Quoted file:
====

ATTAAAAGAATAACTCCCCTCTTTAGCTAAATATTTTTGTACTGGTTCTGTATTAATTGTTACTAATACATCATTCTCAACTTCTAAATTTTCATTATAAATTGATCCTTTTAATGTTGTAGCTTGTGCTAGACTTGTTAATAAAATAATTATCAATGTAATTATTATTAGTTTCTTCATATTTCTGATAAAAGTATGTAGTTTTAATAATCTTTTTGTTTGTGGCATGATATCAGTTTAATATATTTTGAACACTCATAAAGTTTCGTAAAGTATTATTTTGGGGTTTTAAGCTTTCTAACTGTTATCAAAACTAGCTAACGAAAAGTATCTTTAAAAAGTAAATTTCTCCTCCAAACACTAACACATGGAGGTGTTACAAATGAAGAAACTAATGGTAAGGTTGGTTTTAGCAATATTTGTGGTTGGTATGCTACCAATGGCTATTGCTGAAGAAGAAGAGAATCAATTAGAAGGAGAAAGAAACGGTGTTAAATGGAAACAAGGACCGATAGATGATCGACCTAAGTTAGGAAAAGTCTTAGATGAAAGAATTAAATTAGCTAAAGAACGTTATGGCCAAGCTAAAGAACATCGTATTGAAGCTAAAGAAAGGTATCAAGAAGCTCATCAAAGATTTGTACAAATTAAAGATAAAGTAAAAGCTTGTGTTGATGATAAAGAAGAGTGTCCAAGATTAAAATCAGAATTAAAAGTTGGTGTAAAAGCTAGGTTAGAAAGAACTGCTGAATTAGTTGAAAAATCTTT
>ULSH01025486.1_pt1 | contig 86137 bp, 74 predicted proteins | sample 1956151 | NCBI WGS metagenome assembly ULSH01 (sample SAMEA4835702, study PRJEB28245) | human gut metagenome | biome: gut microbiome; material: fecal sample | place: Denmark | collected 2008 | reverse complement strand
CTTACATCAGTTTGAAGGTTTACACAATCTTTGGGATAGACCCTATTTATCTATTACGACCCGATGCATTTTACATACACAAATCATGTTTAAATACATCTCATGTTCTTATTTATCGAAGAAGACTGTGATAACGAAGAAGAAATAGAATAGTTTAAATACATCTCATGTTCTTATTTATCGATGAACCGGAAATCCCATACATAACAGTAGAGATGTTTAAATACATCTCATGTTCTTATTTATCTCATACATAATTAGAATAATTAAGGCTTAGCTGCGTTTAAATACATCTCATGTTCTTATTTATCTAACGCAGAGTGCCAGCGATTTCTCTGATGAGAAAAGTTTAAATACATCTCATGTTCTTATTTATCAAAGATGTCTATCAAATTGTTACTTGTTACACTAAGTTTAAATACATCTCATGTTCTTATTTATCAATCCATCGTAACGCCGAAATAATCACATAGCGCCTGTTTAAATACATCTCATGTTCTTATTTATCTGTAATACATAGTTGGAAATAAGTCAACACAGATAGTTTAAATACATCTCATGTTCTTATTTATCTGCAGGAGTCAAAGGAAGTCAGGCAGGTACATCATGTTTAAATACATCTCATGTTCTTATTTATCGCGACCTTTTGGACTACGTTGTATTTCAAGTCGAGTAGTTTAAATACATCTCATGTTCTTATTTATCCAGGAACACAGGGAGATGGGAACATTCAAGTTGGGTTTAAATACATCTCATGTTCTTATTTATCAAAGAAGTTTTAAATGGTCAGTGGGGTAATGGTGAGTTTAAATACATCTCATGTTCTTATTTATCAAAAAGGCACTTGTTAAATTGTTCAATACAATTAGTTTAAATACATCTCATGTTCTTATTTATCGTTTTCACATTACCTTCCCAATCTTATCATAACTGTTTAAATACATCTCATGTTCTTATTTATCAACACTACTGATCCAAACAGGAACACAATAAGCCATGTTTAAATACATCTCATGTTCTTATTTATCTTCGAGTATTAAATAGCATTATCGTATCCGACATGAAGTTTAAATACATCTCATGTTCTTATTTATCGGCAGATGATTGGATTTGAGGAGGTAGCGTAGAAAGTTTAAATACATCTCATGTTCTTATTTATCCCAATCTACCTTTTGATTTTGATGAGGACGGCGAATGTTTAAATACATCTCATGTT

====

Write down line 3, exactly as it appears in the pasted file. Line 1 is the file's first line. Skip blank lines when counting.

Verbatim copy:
CTTACATCAGTTTGAAGGTTTACACAATCTTTGGGATAGACCCTATTTATCTATTACGACCCGATGCATTTTACATACACAAATCATGTTTAAATACATCTCATGTTCTTATTTATCGAAGAAGACTGTGATAACGAAGAAGAAATAGAATAGTTTAAATACATCTCATGTTCTTATTTATCGATGAACCGGAAATCCCATACATAACAGTAGAGATGTTTAAATACATCTCATGTTCTTATTTATCTCATACATAATTAGAATAATTAAGGCTTAGCTGCGTTTAAATACATCTCATGTTCTTATTTATCTAACGCAGAGTGCCAGCGATTTCTCTGATGAGAAAAGTTTAAATACATCTCATGTTCTTATTTATCAAAGATGTCTATCAAATTGTTACTTGTTACACTAAGTTTAAATACATCTCATGTTCTTATTTATCAATCCATCGTAACGCCGAAATAATCACATAGCGCCTGTTTAAATACATCTCATGTTCTTATTTATCTGTAATACATAGTTGGAAATAAGTCAACACAGATAGTTTAAATACATCTCATGTTCTTATTTATCTGCAGGAGTCAAAGGAAGTCAGGCAGGTACATCATGTTTAAATACATCTCATGTTCTTATTTATCGCGACCTTTTGGACTACGTTGTATTTCAAGTCGAGTAGTTTAAATACATCTCATGTTCTTATTTATCCAGGAACACAGGGAGATGGGAACATTCAAGTTGGGTTTAAATACATCTCATGTTCTTATTTATCAAAGAAGTTTTAAATGGTCAGTGGGGTAATGGTGAGTTTAAATACATCTCATGTTCTTATTTATCAAAAAGGCACTTGTTAAATTGTTCAATACAATTAGTTTAAATACATCTCATGTTCTTATTTATCGTTTTCACATTACCTTCCCAATCTTATCATAACTGTTTAAATACATCTCATGTTCTTATTTATCAACACTACTGATCCAAACAGGAACACAATAAGCCATGTTTAAATACATCTCATGTTCTTATTTATCTTCGAGTATTAAATAGCATTATCGTATCCGACATGAAGTTTAAATACATCTCATGTTCTTATTTATCGGCAGATGATTGGATTTGAGGAGGTAGCGTAGAAAGTTTAAATACATCTCATGTTCTTATTTATCCCAATCTACCTTTTGATTTTGATGAGGACGGCGAATGTTTAAATACATCTCATGTT